“You make films because you’re passionate about it. You know who the audience is. If you take a deal and sell your rights, it’s like giving your newborn away.”—Jessica Edwards, Design Canada
One important consideration Hustwit raises is that it can be vital to have a variety of plans (and backup plans) in place for your film’s distribution since there are so many unknown factors that are out of a filmmaker’s hands. He says, “it’s not a Plan B to self-release the film; It’s Plan A. If something comes up that’s phenomenally better, then we’ll think about it.” This approach ensures that no matter what, Hustwit succeeds on his own terms, and won’t be let down by other’s decisions about where it should screen and how much it’s worth. According to Edwards, “you make films because you’re passionate about it. You know who the audience is. If you take a deal and sell your rights, it’s like giving your newborn away.”
Julie Anderson brought up an evergreen question that documentary filmmakers get asked, and which they frequently ask themselves: “We need to talk about sustainable careers. How do you keep a pipeline going while you’re doing everything?”
Elan Bogarin and Jonathan Bogarin’s ‘306 Hollywood.’
Bogarin responded, “one thing is seeing the film now, but we want the goals to be about how we get more jobs from more clients to pay us money and also to get funders and investors to give us money into the future. We made a company to help with the funding for 306 Hollywood because no one would fund us. How do you be an artist, but also an entrepreneur?”
Being an entrepreneur doesn’t mean having to do everything yourself. On the contrary, it can mean making smart business decisions about whom to hire when. The Bogarins are working with a theatrical booker and an impact producer, who they are paying through grants. They know they would rather be making creative decisions rather than spending all their time booking screenings, so this decision made sense to them. “I want to do the part that I can do that is unique,” Bogarin said.
“There’s a symbiosis: you get an audience and they get a tool for education.” —Jonathan Bogarin, 306 Hollywood
Falcone’s team (of two) formed a non-profit from which about 60% of their work is commissioned. They also brought on a part-time impact producer to manage the film festival process and the community screenings. They are doing their own educational distribution with New Day Films in order to keep more of the proceeds. Now five months into selling the film, they are bringing in revenue and speaking engagements that are helping support their next project. With a long view, they’re asking, “What’s the path of revenue over many years that will come in through the film?”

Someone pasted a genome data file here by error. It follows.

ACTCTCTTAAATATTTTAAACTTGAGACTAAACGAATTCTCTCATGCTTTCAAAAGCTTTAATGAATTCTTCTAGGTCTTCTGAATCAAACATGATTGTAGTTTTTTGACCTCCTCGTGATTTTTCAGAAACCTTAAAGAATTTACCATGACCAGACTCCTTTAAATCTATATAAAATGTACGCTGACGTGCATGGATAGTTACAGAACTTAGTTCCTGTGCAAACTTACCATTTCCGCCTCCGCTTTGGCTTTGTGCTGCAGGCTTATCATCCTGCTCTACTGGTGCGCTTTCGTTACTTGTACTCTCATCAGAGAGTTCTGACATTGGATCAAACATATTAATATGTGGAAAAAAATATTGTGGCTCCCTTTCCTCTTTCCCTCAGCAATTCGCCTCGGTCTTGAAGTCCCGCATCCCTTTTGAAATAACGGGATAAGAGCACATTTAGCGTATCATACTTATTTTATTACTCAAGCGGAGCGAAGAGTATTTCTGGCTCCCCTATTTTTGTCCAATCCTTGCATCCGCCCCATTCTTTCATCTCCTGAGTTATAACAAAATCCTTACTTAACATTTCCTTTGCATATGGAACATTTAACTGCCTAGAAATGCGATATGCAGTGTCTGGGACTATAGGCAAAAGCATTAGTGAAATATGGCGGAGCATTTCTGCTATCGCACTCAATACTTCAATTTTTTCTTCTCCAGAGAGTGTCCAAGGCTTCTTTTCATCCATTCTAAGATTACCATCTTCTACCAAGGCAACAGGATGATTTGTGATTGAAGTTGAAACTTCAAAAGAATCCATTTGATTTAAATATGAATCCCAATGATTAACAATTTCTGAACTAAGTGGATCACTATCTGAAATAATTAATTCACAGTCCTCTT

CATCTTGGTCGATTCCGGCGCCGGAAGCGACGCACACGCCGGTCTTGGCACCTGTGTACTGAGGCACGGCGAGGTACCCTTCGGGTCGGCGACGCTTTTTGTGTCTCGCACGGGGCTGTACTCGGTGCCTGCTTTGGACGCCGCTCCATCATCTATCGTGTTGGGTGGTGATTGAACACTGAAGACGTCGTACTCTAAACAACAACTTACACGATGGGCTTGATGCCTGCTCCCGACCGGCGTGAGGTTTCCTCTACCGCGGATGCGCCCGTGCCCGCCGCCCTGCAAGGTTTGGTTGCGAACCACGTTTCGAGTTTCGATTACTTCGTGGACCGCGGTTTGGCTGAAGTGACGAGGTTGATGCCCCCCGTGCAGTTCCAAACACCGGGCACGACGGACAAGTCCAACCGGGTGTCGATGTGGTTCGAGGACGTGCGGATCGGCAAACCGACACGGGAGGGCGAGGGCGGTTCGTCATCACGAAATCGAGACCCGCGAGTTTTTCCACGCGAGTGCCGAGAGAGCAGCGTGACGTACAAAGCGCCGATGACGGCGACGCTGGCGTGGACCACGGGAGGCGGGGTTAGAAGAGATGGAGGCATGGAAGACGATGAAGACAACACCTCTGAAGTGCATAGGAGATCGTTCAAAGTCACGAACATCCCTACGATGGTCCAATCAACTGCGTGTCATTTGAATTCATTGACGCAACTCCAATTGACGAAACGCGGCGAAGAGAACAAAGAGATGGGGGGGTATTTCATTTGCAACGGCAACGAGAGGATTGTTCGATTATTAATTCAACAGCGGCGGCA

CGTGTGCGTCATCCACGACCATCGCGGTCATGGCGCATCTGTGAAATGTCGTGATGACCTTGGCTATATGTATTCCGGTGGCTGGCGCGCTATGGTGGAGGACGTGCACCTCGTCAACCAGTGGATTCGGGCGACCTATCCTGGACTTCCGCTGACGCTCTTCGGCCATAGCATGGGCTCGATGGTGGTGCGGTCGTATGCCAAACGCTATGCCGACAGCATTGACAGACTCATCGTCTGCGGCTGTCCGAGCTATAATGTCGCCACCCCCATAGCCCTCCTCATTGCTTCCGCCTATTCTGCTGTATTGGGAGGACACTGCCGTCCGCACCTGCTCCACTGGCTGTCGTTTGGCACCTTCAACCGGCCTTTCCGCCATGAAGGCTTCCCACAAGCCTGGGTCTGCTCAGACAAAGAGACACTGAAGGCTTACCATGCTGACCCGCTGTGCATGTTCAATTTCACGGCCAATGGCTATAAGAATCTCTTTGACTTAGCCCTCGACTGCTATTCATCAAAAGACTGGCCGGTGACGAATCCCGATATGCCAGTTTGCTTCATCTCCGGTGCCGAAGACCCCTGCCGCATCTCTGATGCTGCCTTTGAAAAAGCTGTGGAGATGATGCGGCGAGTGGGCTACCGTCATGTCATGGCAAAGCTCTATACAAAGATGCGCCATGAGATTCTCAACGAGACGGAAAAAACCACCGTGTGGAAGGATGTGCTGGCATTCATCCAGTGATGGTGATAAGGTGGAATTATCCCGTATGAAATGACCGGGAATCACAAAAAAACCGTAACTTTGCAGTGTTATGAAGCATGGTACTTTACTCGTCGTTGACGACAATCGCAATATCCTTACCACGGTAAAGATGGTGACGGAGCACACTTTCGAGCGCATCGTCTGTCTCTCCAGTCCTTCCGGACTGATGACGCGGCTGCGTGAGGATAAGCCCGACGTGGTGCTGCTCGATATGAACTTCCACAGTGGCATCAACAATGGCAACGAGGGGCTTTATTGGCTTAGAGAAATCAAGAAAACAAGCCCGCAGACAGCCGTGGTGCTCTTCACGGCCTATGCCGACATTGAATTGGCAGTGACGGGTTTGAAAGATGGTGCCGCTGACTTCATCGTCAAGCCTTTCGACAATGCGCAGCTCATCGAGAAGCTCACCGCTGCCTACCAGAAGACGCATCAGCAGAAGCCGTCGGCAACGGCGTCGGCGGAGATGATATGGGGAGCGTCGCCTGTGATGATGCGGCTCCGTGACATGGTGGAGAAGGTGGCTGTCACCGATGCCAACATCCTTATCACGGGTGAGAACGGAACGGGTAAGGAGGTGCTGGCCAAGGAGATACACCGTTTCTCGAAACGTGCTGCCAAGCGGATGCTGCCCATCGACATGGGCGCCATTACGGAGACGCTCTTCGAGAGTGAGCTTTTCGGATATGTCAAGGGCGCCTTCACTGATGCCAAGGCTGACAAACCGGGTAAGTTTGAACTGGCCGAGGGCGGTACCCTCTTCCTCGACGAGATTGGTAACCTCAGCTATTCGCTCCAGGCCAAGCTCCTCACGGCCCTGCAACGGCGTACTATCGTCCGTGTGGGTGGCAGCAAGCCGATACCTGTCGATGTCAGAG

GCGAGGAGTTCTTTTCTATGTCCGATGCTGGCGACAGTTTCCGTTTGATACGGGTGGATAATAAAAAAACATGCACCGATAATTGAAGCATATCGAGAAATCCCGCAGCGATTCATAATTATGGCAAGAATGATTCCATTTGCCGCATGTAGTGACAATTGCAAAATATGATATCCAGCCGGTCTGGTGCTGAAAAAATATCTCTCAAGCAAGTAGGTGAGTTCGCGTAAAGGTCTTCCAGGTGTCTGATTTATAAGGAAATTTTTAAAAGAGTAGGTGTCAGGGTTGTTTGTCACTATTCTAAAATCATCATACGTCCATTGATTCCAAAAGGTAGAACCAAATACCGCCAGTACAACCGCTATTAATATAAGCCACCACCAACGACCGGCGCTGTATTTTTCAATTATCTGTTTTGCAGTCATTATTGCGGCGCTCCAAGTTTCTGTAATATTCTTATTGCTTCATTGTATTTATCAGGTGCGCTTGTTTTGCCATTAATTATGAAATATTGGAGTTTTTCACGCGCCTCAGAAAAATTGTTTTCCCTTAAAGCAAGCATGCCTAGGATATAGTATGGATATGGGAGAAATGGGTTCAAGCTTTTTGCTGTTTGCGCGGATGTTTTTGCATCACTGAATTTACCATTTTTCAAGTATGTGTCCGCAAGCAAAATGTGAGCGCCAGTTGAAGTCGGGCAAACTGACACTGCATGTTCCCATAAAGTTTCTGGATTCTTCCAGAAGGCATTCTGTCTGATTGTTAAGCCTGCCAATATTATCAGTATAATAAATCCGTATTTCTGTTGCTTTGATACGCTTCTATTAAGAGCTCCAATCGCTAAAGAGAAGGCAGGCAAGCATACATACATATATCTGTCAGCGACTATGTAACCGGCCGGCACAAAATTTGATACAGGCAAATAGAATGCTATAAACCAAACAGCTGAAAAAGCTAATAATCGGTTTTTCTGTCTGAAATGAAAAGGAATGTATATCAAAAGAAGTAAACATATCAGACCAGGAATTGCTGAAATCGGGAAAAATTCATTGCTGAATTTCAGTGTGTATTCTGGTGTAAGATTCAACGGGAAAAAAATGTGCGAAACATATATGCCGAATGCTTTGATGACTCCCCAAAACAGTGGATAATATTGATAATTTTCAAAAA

When seeking organizational partners with whom to screen your film, Bogarin says “the most basic ask of a partner is ‘would you like to co-sponsor or co-host a screening?’ It’s a cultural and conversational relationship rather than a financial one, he says. “There’s a symbiosis: you get an audience and they get a tool for education.”
“If I can double our $500,000 budget in what I make, then I’m happy.” —Gary Hustwit, Helvetica
As for festivals, Hustwit only will consider one if it fits the timing he needs for his project. “If it doesn’t get into the festival, I’m still booking the screenings. I love festivals for networking and seeing other work and getting some industry awareness, but I’m not banking on getting a distributor there.”
Edwards points out that festivals could do a better job of paying filmmakers to attend. “Going to SXSW cost us $20,000.” So, depending on what you need in terms of your career, sometimes tapping into partnerships can be more fruitful. Like any opportunity, filmmakers should weigh the costs of time and money to what they stand to get from the experience of attending.
In closing, Hustwit offered an example of what’s he would consider a successful self-distributed film, at least in terms of revenue. “If I can double our $500,000 budget in what I make, then I’m happy,” Hustwit admitted, “I want to pay for the movie I just made and have enough to start making the next one.”